Creating a conducive regulatory environment

 Creating a conducive regulatory environment 2560 1707 aflp

 Creating a conducive regulatory environment

The rapid transformation to improve energy access in Nigeria has been underpinned by policy reforms and implementation strategies. Policy reforms were necessary to create a fertile enabling environment that would support the deployment of clean energy systems to bridge the electrification gap in the country. A conducive regulatory framework included the development of the National  Renewable Energy and Energy Efficiency Policy (2015), National Renewable Energy Action Plan (2015), Rural Electrification Strategy and Implementation Plan (2016), Rural Electrification Fund Operational Guideline (2017), and the mini-grids regulations (2016). In addition to the regulations, licensing guidelines were implemented, which only requires mini-grid systems over 99 kW to obtain permits from the regulator. The above-mentioned policy and strategic documents have been instrumental in supporting the deployment of mini-grids in the country.

Nigeria has pledged to deploy up to 30 GW in clean energy solutions by 2030 in their Nationally Determined Contributions (NDCs). Recognising energy access as a key enabler of socio-economic development, there has been significant political backing to improve energy access in Nigeria. The electoral campaign undertaken in early 2019 saw all major candidates pledging to accelerate energy access in the country.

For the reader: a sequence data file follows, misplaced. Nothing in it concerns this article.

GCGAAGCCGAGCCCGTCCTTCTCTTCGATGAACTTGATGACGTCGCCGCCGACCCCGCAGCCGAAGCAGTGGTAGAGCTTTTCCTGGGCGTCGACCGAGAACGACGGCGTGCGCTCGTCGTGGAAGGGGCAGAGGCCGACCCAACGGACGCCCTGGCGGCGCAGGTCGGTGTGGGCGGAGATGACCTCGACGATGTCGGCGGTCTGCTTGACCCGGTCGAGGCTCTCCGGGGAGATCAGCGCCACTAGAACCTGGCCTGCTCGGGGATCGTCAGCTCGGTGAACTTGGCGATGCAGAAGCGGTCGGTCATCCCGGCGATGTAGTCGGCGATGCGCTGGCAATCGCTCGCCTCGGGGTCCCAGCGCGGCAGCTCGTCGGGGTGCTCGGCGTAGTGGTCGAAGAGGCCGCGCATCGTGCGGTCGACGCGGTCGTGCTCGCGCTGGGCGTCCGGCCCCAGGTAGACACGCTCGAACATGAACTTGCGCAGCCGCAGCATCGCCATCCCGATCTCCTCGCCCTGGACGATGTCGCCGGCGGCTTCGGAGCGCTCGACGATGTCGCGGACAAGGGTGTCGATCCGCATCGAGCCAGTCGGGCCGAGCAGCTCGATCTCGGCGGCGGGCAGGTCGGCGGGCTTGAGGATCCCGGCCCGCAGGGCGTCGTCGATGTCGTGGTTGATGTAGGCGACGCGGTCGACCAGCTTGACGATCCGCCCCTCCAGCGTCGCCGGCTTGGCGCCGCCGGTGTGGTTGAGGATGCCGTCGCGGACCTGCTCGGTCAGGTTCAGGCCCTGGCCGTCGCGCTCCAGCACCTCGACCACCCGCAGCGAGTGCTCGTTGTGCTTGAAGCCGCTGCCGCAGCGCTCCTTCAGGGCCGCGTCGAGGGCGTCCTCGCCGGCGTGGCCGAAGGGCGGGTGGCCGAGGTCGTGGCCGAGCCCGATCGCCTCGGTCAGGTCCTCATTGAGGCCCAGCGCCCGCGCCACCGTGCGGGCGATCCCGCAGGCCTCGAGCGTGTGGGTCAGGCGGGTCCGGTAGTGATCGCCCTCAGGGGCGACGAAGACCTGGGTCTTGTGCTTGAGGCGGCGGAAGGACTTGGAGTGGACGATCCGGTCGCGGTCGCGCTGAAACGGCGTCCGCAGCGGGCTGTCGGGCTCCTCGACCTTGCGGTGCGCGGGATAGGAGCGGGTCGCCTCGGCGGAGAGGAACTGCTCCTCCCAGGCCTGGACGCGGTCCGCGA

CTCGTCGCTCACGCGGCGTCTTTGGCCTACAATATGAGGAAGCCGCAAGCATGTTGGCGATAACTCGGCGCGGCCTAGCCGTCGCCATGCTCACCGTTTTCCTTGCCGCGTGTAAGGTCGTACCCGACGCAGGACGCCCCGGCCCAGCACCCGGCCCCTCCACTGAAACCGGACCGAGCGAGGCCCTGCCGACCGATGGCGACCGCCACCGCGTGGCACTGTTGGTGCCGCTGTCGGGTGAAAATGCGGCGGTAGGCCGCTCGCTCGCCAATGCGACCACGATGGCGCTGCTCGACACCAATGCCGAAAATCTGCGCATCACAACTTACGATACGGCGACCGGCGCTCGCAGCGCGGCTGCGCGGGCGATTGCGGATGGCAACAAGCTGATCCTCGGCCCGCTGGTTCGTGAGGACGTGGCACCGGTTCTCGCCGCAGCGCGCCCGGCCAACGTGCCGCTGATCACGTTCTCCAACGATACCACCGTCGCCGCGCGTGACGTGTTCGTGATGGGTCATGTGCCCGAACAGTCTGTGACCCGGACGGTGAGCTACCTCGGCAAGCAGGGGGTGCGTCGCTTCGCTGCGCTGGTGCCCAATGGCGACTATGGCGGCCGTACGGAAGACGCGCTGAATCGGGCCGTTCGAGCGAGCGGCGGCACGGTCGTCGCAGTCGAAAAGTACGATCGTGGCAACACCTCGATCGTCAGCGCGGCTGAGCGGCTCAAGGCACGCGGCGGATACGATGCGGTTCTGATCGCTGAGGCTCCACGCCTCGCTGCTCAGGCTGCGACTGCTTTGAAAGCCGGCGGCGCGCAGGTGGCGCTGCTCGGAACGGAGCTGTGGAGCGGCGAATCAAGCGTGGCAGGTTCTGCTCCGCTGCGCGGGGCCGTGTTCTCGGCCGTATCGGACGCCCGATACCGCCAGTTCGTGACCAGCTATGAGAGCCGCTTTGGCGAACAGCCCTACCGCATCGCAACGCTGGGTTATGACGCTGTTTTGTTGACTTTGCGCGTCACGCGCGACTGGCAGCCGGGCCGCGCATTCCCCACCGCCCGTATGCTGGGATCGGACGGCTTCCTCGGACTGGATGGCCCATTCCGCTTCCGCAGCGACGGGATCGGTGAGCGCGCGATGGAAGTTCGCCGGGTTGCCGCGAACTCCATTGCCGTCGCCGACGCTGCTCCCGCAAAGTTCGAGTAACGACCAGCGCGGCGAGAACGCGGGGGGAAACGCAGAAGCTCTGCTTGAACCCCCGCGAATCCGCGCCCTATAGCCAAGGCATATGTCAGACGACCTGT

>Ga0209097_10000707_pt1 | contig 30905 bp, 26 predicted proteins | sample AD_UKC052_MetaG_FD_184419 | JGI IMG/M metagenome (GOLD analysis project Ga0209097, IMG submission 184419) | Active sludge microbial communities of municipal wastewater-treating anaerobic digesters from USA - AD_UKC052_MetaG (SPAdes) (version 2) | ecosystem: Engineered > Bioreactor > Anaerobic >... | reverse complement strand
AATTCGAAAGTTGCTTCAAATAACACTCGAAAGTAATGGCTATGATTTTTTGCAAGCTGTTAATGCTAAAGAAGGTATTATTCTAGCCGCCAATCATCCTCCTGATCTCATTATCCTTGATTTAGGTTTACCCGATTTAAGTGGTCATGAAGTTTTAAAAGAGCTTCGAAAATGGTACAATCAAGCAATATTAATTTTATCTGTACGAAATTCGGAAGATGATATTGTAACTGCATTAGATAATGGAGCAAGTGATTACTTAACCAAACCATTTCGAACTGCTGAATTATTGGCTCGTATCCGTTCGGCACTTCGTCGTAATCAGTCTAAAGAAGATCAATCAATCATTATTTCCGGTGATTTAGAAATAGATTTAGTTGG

The privatisation of the energy sector in 2013 sent a clear signal to the private sector in terms of their role in achieving energy access. The move towards a conducive environment and the market opportunity, estimated at $8 billion/year (RMI, 2018), has attracted many private developers. To further open up the mini-grids market, the Rural Electrification Agency (REA) has launched a Mini-Grid Acceleration Scheme, which is a competitive procurement process for mini-grids in the country. Through several bidding window, REA intends to  provide access to electricity to 100,000 rural dwellers using new off-grid solar mini-grids by local private project developers.

Under the first bidding window, approximately 890 kW is currently  been procured with the smallest system at 30 kW and the largest one at 100 kW.

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